The OVA itself was quite satisfying from beginning to end, but there seems to be a problem looming over it. I guess it’s the fact that there will never be more of it, or to be more specific, there won’t be any anime with faithful renditions of Satoshi Urushihara‘s designs. He’s apparently done some jobs in animation for some time, but a full-fledged anime production with him at the helm in the art department seems to be an impossibility. I don’t think that’s unreasonable, though, since looking at his illustration work tells you that his characters are quite hard to move. It’s already impressive for the staff to be able to do it consistently for 48 minutes, but extending that even further is going to be hard work, which I think no one in the industry today would risk to do. I’ve heard some things in that vein about Lady Innocent, and it shows. Some of his characters in that OVA were too detailed, which would put a strain in their movement, and if someone would remove those details, it wouldn’t feel 100% Urushihara anymore. I’ve also heard that Urushihara himself was hard to work with and was quite demanding, but I’m not too sure if that’s true. It’s just really too bad that he probably won’t get another major job in anime for the foreseeable future.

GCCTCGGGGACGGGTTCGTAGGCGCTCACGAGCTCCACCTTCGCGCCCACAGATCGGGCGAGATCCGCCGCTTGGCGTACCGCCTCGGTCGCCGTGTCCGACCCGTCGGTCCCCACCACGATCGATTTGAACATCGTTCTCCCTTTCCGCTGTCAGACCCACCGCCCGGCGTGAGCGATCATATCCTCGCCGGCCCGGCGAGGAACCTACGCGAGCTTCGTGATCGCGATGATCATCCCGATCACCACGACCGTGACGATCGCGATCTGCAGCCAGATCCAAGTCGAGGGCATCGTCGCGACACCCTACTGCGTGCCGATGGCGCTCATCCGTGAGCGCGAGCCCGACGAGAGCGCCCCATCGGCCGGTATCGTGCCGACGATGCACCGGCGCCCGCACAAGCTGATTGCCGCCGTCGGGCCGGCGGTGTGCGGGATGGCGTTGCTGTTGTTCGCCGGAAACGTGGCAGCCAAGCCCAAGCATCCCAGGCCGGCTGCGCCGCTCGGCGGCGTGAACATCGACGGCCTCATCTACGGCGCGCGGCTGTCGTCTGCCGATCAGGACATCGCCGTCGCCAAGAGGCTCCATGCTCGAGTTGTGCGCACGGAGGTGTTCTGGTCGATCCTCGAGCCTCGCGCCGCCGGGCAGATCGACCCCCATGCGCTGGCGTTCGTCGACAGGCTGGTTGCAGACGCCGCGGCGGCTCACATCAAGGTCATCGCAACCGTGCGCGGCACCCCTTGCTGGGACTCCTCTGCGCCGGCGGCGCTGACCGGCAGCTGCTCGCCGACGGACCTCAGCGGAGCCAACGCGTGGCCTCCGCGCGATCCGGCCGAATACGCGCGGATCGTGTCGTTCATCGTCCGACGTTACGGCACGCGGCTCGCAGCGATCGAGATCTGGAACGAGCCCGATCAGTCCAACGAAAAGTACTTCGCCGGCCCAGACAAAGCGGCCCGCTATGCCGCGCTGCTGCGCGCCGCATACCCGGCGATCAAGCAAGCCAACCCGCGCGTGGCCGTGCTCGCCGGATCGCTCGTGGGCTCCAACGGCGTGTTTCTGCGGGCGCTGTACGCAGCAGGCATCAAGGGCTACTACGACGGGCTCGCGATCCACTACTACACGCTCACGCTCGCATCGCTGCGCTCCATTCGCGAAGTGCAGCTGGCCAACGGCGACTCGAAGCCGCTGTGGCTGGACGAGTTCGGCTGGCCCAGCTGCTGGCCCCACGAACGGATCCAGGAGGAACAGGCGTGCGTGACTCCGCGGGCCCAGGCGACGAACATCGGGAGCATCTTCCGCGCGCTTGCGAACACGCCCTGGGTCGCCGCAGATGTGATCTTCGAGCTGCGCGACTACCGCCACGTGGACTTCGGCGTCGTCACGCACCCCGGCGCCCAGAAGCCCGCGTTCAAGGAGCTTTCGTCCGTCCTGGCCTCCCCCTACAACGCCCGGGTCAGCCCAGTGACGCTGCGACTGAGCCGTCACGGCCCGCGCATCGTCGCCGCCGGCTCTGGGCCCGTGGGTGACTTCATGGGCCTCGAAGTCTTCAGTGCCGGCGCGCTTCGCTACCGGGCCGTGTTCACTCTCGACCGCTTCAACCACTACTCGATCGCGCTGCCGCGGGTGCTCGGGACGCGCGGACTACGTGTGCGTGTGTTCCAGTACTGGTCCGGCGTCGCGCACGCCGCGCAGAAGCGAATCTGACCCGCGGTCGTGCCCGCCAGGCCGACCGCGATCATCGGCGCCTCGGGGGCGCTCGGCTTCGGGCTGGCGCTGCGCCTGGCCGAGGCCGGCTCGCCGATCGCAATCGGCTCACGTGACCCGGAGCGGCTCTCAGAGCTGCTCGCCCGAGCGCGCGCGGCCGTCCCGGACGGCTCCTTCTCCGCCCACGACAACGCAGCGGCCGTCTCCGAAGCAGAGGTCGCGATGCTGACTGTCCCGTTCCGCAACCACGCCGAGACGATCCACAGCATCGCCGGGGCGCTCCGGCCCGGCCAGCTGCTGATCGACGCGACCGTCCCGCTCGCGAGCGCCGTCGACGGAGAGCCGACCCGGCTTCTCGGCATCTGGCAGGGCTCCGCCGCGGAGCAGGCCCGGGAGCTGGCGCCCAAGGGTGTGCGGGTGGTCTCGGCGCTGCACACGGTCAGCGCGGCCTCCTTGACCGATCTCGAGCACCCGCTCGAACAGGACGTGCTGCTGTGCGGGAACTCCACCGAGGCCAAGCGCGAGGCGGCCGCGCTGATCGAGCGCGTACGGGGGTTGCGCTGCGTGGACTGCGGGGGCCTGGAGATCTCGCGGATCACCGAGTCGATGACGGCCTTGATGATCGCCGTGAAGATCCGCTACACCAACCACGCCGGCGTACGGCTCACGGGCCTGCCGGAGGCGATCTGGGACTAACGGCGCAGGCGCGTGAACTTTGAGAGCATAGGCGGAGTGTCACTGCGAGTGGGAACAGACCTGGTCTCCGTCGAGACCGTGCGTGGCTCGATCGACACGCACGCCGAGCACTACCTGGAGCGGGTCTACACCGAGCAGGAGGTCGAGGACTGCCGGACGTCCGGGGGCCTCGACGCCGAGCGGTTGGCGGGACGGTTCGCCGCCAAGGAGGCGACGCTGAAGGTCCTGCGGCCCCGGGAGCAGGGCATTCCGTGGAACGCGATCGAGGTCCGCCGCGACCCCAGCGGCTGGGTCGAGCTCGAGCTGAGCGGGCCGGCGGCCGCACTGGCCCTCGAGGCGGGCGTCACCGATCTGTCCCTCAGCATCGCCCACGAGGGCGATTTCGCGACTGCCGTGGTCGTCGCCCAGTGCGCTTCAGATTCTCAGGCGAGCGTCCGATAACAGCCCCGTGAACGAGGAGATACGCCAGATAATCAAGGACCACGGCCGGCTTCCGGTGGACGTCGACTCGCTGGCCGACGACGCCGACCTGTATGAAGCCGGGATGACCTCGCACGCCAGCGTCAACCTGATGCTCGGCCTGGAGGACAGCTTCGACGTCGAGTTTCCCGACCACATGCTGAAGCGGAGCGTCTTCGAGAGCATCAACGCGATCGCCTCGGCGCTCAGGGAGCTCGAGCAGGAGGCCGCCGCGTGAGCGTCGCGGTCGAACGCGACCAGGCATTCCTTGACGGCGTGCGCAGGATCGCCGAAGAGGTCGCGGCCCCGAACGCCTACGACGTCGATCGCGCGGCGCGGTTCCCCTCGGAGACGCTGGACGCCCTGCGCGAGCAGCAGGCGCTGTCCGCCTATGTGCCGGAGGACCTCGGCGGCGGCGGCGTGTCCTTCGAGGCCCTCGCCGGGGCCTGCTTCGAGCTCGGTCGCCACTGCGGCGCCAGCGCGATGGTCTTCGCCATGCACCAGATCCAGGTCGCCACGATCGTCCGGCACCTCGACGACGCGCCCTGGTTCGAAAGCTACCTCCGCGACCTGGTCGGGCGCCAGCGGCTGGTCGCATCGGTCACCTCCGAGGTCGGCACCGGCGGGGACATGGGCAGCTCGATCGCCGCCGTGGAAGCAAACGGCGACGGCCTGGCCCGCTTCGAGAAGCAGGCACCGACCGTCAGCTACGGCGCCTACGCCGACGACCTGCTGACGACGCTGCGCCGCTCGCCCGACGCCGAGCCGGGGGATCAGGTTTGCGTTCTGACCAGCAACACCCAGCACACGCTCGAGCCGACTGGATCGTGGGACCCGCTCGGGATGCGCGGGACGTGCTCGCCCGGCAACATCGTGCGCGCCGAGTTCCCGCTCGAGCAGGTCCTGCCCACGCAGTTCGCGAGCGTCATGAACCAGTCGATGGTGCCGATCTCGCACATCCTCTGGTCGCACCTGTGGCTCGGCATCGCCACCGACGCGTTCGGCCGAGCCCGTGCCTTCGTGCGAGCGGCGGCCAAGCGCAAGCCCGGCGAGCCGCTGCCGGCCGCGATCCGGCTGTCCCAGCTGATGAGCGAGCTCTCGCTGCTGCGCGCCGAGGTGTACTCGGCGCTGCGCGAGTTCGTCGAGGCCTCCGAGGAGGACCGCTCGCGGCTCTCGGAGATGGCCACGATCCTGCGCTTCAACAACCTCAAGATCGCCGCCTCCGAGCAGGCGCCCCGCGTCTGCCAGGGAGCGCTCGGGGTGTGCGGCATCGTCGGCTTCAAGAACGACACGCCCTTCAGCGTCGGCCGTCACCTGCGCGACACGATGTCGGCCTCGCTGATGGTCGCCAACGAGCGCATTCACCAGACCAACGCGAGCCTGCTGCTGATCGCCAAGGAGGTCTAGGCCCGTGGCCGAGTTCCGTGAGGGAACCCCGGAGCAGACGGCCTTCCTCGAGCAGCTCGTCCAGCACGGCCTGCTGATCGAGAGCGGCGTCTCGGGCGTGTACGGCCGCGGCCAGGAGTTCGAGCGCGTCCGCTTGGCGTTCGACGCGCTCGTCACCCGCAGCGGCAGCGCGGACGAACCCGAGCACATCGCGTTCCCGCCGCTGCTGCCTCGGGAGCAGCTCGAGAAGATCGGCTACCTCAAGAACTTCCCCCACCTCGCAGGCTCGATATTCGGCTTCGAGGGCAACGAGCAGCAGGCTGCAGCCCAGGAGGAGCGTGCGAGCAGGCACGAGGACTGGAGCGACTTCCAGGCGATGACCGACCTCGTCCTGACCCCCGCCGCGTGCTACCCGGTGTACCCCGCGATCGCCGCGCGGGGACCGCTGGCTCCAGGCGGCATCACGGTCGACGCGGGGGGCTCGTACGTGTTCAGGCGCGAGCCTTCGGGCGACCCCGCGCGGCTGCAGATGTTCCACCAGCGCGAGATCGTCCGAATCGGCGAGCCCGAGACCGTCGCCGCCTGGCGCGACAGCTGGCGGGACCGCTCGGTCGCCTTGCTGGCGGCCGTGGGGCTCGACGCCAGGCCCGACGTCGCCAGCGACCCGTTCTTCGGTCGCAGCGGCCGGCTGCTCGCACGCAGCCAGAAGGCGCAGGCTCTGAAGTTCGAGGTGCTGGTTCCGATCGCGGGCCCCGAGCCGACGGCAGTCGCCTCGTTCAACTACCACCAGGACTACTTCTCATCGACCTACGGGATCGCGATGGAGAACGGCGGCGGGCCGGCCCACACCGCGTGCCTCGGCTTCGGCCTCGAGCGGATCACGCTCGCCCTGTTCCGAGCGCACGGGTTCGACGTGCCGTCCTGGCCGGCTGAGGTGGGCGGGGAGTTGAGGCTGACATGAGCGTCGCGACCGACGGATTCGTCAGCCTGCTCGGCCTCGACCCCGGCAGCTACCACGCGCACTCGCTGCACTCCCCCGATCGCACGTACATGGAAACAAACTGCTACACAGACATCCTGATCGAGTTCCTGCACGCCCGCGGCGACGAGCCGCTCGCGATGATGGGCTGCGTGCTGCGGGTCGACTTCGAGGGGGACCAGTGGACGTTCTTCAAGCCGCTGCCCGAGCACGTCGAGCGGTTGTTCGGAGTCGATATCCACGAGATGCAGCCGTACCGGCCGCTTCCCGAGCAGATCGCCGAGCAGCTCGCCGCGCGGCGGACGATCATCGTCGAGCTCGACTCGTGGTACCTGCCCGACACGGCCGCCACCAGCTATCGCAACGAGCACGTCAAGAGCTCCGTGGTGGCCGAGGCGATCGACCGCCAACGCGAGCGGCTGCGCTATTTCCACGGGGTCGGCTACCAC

Speaking of surprising voice actor appearances, Norio Wakamoto himself has a major role in Plastic Little. His role was again the typical hardboiled badass character, but his voice remains as clear and powerful as ever. His role as Reuenthal in Legend of the Galactic Heroes is the one I’ve always considered as his best in terms of pure voice acting, and it’s nice to hear bits and pieces of that in his role in Plastic. Wakamoto was quite the talented voice actor, but nowadays it seems as if he’s just solely used for gimmick purposes. His uniquely powerful booming voice was truly his own, and the industry cashed in on that. Even his role as Alexander Anderson in Hellsing: Ultimate has traces of that, despite the fact that it was supposed to be a serious role. But whatever, his voice is one of the most awesome voices in anime ever, and I oftentimes find myself not being able to care whether it’s just used for gimmicks now or not.